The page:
In the literature, various relatively simple models of elastic scattering such as a free-atom Thomas–Fermi
model with partial wave expansion 
and Mott cross-sections for a screened Coulomb potential
 had been proposed. On the other hand, Lenz model is a very simple atomic model. In this model, the single elastic scattering distribution is
given by [1, 3],
here, θ0 -- the characteristic screening angle of elastic
scattering. For the
binary materials, θ0 is taken as the mean characteristic
angle of each element weighted by the atomic fraction.
R -- is the screening radius of
atomic electrons ( ).
Z -- the atomic number for a single element, or the effective atomic number for a component.
λ -- the electron wavelength,
a0 -- the Bohr radius.
Noted that θ0 ≈ 100θE. Here, θE stands for the characteristic angular range of inelastically scattered electrons as given by θE = E/γm0v2 with the usual relativistic factor γ.
The elastic differential cross-section in the Lenz model can be given by,
e -- the elementary
E0 -- the energy of the incident electrons.
In combination of Equations 964a and 964b, one is able to obtain,
The Lenz model can also give the elastic-scattering intensity dIe
within an angular range dθ by, 
C - a constant.
The simple Lenz atomic model of scattering suggested that the cross section (per atom) for inelastic scattering can be given by a power-law dependence,
However, more sophisticated calculations suggested:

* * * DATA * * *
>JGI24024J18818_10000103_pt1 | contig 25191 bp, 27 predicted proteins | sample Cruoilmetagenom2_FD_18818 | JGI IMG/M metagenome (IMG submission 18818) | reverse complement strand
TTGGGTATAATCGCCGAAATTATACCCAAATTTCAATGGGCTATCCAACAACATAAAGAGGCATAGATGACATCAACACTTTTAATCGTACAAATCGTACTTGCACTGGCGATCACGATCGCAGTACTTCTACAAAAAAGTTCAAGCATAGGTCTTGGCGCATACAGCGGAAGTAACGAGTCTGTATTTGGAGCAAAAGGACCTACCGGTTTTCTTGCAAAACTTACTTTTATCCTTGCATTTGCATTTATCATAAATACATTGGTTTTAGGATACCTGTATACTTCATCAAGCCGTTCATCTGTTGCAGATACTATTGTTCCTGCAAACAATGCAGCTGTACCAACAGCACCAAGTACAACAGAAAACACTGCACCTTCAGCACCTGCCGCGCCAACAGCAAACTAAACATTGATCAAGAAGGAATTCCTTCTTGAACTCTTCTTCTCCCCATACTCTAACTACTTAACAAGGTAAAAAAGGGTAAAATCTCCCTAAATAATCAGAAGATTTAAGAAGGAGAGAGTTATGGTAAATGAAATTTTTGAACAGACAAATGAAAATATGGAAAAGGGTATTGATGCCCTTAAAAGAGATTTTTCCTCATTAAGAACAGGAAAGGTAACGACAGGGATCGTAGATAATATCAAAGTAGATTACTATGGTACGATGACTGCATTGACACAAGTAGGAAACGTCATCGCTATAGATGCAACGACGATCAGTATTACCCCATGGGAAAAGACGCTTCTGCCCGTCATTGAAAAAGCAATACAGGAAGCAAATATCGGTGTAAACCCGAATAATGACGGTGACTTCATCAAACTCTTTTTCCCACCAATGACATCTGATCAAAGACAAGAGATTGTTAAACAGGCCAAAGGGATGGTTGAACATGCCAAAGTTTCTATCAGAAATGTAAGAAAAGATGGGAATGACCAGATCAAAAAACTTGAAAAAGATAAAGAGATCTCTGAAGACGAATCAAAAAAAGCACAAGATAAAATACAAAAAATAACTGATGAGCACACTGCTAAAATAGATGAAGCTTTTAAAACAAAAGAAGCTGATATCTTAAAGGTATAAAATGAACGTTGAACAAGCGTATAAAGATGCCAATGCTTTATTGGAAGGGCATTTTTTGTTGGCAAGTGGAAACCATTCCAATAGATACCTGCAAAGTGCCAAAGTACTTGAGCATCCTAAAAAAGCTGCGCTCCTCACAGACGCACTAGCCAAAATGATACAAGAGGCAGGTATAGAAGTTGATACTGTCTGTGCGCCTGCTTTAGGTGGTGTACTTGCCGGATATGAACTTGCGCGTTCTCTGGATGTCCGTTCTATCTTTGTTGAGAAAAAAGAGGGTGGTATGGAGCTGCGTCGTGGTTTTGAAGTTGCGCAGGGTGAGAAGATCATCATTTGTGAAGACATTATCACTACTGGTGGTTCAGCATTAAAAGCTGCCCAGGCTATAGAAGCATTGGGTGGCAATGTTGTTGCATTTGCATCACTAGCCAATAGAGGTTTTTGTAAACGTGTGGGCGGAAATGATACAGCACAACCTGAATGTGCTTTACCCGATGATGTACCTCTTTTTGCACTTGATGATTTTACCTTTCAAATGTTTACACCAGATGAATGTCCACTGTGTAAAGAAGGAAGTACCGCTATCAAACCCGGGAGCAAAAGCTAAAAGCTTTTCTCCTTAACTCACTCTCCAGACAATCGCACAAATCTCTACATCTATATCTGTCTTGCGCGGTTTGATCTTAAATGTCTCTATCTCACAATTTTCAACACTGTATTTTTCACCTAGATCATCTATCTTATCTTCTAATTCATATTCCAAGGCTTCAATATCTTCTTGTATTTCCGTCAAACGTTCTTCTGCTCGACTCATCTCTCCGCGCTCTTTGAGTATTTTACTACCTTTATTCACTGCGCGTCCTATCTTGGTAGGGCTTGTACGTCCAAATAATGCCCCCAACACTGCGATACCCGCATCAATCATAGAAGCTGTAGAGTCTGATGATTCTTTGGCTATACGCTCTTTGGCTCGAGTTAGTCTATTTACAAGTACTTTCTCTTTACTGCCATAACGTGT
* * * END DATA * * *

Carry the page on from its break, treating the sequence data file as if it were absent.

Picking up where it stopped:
The exponent x actually depends on collection semi-angle.
atomic model shows that:
i) the Lenz
values are mostly higher than the experimental ones at low angles,
but lower at high angles (no objective aperture). 
ii) the consideration of multiple scattering and aperture effects (represented by θ) is important to the correct interpretation of an energy-loss
atomic model predicted that:
i) the total cross section per atom σt increases with increasing atomic number. 
The elastic Lenz model had been used to:
i) correct the effects of elastic scattering in amorphous materials.  However, since the Lenz model is atomic in nature and thus it does not
account for solid-state effects such as Bragg scattering and channelling.
ii) calculate the effective contrast thickness in transmission electron microscopy. 
iii) discuss the effects of elastic
scattering on the core-loss and low-loss electrons. 
Table 964. Single and multiple electron scattering.
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 Huai-Ruo Zhang, Ray F. Egerton, Marek Malac, Local thickness measurement through scattering contrast and electron energy-loss spectroscopy, Micron 43 (2012) 8-15.
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